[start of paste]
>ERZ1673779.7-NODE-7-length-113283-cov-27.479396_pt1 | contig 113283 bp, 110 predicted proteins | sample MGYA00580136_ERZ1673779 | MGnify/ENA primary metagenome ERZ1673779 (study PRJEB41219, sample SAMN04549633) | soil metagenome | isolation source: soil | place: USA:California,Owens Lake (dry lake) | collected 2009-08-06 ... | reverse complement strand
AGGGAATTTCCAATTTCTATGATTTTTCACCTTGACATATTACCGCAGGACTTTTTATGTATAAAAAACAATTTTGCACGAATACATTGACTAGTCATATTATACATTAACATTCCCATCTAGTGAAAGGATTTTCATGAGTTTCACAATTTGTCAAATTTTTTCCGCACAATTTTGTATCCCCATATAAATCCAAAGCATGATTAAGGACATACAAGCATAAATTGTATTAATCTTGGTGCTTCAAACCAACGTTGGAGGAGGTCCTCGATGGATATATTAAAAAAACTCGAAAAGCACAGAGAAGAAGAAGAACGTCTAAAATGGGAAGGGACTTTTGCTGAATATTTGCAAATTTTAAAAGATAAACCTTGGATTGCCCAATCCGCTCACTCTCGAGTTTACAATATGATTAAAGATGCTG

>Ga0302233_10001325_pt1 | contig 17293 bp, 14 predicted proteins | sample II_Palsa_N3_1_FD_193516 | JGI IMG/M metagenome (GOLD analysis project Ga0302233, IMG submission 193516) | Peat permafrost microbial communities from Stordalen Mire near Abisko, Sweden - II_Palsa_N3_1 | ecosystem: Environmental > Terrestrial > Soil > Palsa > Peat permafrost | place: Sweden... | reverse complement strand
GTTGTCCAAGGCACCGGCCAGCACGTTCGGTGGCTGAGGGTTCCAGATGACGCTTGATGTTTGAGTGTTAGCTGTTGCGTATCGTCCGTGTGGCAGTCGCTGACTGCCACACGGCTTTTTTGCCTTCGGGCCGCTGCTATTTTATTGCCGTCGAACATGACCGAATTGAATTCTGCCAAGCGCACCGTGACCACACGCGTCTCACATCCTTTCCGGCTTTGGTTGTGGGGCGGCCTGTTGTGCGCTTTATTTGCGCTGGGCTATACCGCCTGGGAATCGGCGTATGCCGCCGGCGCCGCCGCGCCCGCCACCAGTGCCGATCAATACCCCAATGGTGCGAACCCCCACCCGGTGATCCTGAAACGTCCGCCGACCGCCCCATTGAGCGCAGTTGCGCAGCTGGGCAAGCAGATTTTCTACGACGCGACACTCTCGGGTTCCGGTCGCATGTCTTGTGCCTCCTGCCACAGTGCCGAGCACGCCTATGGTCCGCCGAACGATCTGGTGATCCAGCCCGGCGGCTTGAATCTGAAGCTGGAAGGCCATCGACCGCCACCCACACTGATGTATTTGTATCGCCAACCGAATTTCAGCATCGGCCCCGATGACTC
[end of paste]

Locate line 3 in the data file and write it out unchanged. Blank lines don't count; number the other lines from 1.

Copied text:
>Ga0302233_10001325_pt1 | contig 17293 bp, 14 predicted proteins | sample II_Palsa_N3_1_FD_193516 | JGI IMG/M metagenome (GOLD analysis project Ga0302233, IMG submission 193516) | Peat permafrost microbial communities from Stordalen Mire near Abisko, Sweden - II_Palsa_N3_1 | ecosystem: Environmental > Terrestrial > Soil > Palsa > Peat permafrost | place: Sweden... | reverse complement strand